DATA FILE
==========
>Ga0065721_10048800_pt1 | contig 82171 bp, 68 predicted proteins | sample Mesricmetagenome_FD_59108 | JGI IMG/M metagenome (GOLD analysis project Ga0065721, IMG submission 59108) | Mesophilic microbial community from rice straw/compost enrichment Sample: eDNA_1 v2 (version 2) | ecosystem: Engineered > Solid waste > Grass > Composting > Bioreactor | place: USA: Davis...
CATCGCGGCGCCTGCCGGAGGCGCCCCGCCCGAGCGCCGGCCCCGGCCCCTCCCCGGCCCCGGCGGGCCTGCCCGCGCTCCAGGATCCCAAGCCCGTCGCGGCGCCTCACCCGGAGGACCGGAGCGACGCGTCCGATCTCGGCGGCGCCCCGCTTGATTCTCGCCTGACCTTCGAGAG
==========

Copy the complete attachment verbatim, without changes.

>Ga0065721_10048800_pt1 | contig 82171 bp, 68 predicted proteins | sample Mesricmetagenome_FD_59108 | JGI IMG/M metagenome (GOLD analysis project Ga0065721, IMG submission 59108) | Mesophilic microbial community from rice straw/compost enrichment Sample: eDNA_1 v2 (version 2) | ecosystem: Engineered > Solid waste > Grass > Composting > Bioreactor | place: USA: Davis...
CATCGCGGCGCCTGCCGGAGGCGCCCCGCCCGAGCGCCGGCCCCGGCCCCTCCCCGGCCCCGGCGGGCCTGCCCGCGCTCCAGGATCCCAAGCCCGTCGCGGCGCCTCACCCGGAGGACCGGAGCGACGCGTCCGATCTCGGCGGCGCCCCGCTTGATTCTCGCCTGACCTTCGAGAG